“Whiskey is for drinking, water is for fighting.”
The quote is often credited to Samuel Clemens (a.k.a. Mark Twain) however even this comes with some controversy as to whether the author ever penned or uttered the quote. Regardless of the origin, the statement does stress how water can sometimes be a point of contention.
Water is an important part of the economic well being of the panhandle through irrigation of crops for food and feed. School districts, counties, rural fire districts and other entities rely on a sustainable tax base that is buoyed by irrigated agriculture.
Water in some parts of the area is plentiful however not infinite. Water conflicts can arise and most recently have involved the supply - primarily too little water. The University of Nebraska’s latest report on state groundwater levels describes the declines, most notably the impacts of the extremely dry 2012. Nebraska’s Natural Resources Districts (NRD) have been charged with protecting the groundwater resource from overuse and contamination.
Other parts of the state face a much different problem and the local NRDs are working to mitigate the impacts of too much water and are wisely investing in structures and practices to protect lives and property from floods. Too much water or too little water – both aspects bring challenges in management and over time have proved to be costly.
To address many of these issues on the state level a Task Force was formed and worked diligently through the summer and fall to analyze the problems and develop a process for resolving some of the issues. One of the primary outcomes of the process was the introduction of legislation to provide up to $100 million dollars of state funding to complete approved projects and initially fund new water projects. In the past, many of the local projects have been funded by property tax revenue collected by the NRDs along with approximately 3.3 million dollars of state funds. It should be noted many entities have planned projects that in time, costs may exceed one billion dollars.
In an era of cutting back and tightening belts, one would say the asking for $100 million dollars is a bold move. Bold as it may be; the asking certainly does point to the importance of water management within the state and a sincere long term commitment by our state leaders.
At the same time some Senators are looking to fund water projects, other Senators have introduced legislation to shift control away from locally elected boards and to rework the existing groundwater management laws. Currently, groundwater and surface water in the Upper Niobrara White Natural Resources District (UNWNRD) are managed using an integrated management plan that was jointly developed by the UNWNRD and the Department of Natural Resources along with a long standing groundwater management plan. Local solutions for local problems have been the goal of Nebraska’s NRDs and we should all strive to maintain this.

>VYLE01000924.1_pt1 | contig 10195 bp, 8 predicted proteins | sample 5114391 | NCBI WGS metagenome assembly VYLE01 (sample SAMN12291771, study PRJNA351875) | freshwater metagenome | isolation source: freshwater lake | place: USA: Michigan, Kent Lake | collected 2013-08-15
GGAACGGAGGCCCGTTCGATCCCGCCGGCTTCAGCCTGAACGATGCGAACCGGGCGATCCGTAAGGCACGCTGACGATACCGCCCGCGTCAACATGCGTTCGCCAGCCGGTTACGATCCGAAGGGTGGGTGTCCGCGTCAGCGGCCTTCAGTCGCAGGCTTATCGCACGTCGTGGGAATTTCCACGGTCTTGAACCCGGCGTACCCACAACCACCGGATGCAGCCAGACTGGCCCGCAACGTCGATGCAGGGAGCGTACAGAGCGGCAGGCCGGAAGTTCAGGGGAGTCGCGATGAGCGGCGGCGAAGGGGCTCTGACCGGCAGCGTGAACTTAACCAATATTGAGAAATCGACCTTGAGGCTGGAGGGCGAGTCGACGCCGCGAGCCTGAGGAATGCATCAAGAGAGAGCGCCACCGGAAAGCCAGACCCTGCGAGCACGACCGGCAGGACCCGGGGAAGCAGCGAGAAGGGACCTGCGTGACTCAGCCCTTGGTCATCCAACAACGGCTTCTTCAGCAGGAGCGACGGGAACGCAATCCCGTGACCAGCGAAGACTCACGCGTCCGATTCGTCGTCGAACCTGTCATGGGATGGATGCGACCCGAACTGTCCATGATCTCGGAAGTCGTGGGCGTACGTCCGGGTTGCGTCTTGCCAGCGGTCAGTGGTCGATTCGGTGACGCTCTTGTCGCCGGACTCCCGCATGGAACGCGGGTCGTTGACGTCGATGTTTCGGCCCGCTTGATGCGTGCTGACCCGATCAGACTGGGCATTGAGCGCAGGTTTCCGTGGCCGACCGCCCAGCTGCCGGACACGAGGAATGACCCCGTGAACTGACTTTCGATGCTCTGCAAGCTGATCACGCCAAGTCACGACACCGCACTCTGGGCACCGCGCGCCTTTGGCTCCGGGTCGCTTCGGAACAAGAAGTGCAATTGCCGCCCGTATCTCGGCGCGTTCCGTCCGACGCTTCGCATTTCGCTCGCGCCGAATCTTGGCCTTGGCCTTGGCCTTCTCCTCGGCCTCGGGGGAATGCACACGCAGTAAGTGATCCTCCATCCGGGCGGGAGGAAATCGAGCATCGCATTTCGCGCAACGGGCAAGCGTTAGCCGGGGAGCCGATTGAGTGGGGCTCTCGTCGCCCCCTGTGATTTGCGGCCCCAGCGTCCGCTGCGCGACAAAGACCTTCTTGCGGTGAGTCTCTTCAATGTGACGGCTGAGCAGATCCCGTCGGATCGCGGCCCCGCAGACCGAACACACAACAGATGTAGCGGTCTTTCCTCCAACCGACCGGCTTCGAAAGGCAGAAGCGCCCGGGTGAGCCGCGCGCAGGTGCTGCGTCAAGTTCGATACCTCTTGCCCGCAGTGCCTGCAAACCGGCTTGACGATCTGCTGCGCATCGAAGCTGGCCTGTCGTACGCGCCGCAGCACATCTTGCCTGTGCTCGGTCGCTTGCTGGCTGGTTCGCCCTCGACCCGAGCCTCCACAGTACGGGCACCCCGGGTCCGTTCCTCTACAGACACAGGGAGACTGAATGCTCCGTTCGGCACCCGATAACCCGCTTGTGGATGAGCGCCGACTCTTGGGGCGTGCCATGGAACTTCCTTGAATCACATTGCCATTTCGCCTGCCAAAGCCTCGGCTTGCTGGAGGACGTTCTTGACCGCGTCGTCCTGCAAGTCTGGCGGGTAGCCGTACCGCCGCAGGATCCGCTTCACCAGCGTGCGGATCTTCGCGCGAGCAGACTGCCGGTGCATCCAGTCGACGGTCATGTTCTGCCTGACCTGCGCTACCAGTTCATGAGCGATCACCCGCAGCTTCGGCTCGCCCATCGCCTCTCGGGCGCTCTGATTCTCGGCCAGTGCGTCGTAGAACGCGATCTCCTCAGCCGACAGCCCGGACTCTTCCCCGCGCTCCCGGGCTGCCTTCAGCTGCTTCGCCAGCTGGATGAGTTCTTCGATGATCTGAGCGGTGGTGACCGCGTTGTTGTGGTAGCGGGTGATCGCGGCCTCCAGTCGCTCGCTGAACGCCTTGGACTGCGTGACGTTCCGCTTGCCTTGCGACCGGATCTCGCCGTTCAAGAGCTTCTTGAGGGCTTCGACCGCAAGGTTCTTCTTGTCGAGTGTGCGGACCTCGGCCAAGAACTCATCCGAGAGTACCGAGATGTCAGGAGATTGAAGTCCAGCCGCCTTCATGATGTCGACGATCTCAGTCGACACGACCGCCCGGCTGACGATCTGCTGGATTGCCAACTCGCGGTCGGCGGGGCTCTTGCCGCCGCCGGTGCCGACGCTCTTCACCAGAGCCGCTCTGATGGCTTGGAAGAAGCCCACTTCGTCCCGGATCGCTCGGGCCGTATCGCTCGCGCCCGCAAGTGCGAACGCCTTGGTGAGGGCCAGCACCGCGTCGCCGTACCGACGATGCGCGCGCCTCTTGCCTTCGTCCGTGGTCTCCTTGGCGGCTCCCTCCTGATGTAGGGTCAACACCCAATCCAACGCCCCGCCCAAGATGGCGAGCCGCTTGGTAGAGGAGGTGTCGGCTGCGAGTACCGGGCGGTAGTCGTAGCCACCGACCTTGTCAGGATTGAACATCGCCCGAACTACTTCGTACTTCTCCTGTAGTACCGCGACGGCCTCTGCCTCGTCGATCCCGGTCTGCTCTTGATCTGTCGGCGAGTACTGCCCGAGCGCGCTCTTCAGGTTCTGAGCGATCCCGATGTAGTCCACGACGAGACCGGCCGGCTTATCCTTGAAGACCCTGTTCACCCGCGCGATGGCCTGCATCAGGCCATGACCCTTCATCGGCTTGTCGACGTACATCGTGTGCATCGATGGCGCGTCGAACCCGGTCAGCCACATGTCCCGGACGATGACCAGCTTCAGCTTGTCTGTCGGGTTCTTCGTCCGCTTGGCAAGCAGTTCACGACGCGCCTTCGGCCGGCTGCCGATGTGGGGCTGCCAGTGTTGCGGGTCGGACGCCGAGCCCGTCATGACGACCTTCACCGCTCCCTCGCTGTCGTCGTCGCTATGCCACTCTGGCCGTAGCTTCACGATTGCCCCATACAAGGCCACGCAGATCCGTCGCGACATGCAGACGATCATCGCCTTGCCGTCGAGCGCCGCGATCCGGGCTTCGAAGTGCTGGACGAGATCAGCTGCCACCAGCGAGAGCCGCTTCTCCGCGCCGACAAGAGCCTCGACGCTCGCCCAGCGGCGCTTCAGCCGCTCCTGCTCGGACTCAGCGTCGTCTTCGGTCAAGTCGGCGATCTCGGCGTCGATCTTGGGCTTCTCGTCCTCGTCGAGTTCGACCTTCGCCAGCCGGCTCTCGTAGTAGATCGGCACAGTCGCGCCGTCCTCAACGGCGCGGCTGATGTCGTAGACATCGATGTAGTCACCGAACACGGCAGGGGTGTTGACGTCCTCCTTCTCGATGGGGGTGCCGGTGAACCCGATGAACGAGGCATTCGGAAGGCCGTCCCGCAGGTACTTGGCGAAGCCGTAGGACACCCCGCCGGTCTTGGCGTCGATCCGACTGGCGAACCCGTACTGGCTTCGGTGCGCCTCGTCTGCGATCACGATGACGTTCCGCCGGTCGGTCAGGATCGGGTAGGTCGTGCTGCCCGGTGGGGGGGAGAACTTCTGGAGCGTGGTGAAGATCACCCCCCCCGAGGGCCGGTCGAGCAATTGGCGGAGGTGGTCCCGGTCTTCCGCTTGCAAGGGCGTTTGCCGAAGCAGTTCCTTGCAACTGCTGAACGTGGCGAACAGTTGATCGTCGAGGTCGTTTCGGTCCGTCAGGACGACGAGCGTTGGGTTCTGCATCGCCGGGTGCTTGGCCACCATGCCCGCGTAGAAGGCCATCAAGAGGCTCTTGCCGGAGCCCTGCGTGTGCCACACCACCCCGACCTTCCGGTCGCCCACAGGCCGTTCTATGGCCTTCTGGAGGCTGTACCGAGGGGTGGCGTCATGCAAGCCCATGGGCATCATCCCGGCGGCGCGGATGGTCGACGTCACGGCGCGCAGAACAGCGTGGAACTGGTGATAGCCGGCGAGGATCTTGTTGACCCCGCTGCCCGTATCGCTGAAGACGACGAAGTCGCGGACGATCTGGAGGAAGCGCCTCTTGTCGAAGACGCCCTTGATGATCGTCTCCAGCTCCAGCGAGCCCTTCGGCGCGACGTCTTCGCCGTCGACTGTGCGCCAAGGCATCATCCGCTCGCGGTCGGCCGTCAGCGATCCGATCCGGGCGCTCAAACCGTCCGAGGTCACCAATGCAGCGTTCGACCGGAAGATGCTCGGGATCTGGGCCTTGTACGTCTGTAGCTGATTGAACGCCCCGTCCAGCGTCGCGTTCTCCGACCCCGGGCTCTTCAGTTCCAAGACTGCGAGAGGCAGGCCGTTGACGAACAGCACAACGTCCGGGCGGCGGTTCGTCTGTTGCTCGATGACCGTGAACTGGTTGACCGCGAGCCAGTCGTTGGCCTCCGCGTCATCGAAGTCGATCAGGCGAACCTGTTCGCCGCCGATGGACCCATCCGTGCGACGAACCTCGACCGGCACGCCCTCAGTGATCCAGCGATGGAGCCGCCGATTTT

“The salvation of the state is the watchfulness of the citizens” is found on the walls of the state capitol. Citizens need to take this quote seriously and let your elected officials – namely the state senators know your thoughts on introduced legislation. Representing areas of the UNWNRD are Senator Al Davis, District 43 and Senator Ken Schilz, District 47.
Your local leaders are also addressing water challenges and preparing for the future. On February 11, the Upper Niobrara White NRD hosted two public meetings to lay out a five year plan for water management in Box Butte, Dawes, Sheridan and the northern two-thirds of Sioux county. The plan called for reductions in the amount of water pumped in the Box Butte County and Mirage Flats sub-areas to 65 inches over a five year period and the establishment of a 75 inch allocation for a five year period for the remainder of the district. The plan is part of the NRD’s long term goal of maintaining and protecting the longevity of the aquifer.
Allocation across the district is a bold move that may not be popular with some, so why even consider it? While not often seen at the local level, there is external pressure to take action when reports and news articles state “Groundwater Declines in Nebraska Unprecedented”. Granted the declines were amidst the unprecedented drought however when domestic wells are running dry and the Platte River is struggling to keep up with the urban demands, people – voters – begin to pay more attention. Local control of groundwater is a responsibility that is not always nor should be easy. Choices and decisions need to be made for the long term good of the resource and the economy.
The proposed rules and regulations are not final and the purpose of the information sessions was to spread the word about proposal. A public hearing on these changes will be held at 2:00 p.m. on March 3, 2014 at the Country Kitchen Meeting Room in Chadron where testimony can be presented on the proposed rules and regulations. The public is invited and encouraged to attend this hearing and provide input to the board.
In the end, all have concerns over water, too much, too little, too expensive or too many restrictions. One thing that is for certain amidst all of the controversy, protecting lives and property from excessive water and protection of the limited supply for future generations is a role each Nebraskan should take an interest in whether you live in town, on a farm, irrigate or recreate.
Upper Niobrara White NRD